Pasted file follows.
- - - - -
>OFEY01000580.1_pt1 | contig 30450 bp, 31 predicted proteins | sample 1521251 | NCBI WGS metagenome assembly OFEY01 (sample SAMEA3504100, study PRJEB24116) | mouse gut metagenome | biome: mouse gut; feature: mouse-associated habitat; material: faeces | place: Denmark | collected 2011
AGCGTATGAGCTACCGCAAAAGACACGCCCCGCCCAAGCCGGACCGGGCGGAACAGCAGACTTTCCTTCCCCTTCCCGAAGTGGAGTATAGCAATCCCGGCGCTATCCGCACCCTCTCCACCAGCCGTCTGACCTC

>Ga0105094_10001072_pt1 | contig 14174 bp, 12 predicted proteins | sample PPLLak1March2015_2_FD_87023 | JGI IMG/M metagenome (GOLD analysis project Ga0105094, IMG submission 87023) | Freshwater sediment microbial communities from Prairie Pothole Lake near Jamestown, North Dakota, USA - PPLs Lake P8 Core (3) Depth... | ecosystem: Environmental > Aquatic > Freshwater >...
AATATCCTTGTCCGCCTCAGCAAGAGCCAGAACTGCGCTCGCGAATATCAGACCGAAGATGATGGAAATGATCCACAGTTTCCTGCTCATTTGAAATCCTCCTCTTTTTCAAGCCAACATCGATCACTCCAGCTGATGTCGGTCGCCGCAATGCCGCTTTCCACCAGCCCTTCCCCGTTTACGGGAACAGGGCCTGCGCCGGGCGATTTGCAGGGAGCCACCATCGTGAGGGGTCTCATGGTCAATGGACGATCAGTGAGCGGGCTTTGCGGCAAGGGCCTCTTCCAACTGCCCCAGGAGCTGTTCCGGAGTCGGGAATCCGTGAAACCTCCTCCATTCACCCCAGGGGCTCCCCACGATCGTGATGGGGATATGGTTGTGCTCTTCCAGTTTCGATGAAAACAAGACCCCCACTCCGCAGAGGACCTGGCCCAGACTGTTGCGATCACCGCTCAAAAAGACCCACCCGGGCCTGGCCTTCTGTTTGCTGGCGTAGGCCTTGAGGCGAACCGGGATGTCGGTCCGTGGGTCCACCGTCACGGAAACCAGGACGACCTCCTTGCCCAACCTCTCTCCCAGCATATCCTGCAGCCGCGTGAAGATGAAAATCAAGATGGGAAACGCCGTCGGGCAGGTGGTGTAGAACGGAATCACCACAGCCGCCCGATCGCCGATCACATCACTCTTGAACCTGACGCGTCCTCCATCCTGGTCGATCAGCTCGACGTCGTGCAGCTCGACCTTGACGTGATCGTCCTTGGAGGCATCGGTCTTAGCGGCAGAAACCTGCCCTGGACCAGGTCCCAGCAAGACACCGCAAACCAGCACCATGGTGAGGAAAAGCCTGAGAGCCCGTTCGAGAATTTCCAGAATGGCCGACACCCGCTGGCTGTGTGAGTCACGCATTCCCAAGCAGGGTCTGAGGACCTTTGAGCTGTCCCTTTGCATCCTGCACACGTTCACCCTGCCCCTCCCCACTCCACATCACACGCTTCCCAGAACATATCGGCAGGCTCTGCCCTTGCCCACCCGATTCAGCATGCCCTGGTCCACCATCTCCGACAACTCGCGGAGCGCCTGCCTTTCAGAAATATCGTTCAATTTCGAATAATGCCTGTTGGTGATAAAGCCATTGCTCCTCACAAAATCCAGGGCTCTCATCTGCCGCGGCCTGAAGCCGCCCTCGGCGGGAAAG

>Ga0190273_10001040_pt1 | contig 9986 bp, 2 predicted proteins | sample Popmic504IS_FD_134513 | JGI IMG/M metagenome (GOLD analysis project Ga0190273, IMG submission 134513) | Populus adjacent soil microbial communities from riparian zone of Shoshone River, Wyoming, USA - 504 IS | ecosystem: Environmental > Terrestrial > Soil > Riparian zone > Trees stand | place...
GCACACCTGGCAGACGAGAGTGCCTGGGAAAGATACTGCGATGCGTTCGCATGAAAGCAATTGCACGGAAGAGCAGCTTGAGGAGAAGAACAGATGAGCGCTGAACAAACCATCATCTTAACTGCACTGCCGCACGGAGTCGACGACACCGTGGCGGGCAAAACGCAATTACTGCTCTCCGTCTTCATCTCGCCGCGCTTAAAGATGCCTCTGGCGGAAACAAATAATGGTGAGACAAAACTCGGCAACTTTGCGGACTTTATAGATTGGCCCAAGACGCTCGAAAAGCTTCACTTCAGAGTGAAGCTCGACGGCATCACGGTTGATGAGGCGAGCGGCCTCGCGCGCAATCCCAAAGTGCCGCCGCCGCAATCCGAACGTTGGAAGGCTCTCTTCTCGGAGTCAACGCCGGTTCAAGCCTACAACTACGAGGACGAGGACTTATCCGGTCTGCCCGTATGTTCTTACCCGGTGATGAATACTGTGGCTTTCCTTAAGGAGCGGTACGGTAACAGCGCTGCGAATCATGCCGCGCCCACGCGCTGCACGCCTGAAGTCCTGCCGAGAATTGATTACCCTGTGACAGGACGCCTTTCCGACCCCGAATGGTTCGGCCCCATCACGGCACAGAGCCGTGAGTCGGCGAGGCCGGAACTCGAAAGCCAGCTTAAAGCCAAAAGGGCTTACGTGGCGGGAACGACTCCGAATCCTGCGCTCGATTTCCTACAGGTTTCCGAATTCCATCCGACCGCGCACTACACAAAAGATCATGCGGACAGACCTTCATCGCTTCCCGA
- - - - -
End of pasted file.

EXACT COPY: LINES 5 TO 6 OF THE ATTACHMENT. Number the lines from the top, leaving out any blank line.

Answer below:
>Ga0190273_10001040_pt1 | contig 9986 bp, 2 predicted proteins | sample Popmic504IS_FD_134513 | JGI IMG/M metagenome (GOLD analysis project Ga0190273, IMG submission 134513) | Populus adjacent soil microbial communities from riparian zone of Shoshone River, Wyoming, USA - 504 IS | ecosystem: Environmental > Terrestrial > Soil > Riparian zone > Trees stand | place...
GCACACCTGGCAGACGAGAGTGCCTGGGAAAGATACTGCGATGCGTTCGCATGAAAGCAATTGCACGGAAGAGCAGCTTGAGGAGAAGAACAGATGAGCGCTGAACAAACCATCATCTTAACTGCACTGCCGCACGGAGTCGACGACACCGTGGCGGGCAAAACGCAATTACTGCTCTCCGTCTTCATCTCGCCGCGCTTAAAGATGCCTCTGGCGGAAACAAATAATGGTGAGACAAAACTCGGCAACTTTGCGGACTTTATAGATTGGCCCAAGACGCTCGAAAAGCTTCACTTCAGAGTGAAGCTCGACGGCATCACGGTTGATGAGGCGAGCGGCCTCGCGCGCAATCCCAAAGTGCCGCCGCCGCAATCCGAACGTTGGAAGGCTCTCTTCTCGGAGTCAACGCCGGTTCAAGCCTACAACTACGAGGACGAGGACTTATCCGGTCTGCCCGTATGTTCTTACCCGGTGATGAATACTGTGGCTTTCCTTAAGGAGCGGTACGGTAACAGCGCTGCGAATCATGCCGCGCCCACGCGCTGCACGCCTGAAGTCCTGCCGAGAATTGATTACCCTGTGACAGGACGCCTTTCCGACCCCGAATGGTTCGGCCCCATCACGGCACAGAGCCGTGAGTCGGCGAGGCCGGAACTCGAAAGCCAGCTTAAAGCCAAAAGGGCTTACGTGGCGGGAACGACTCCGAATCCTGCGCTCGATTTCCTACAGGTTTCCGAATTCCATCCGACCGCGCACTACACAAAAGATCATGCGGACAGACCTTCATCGCTTCCCGA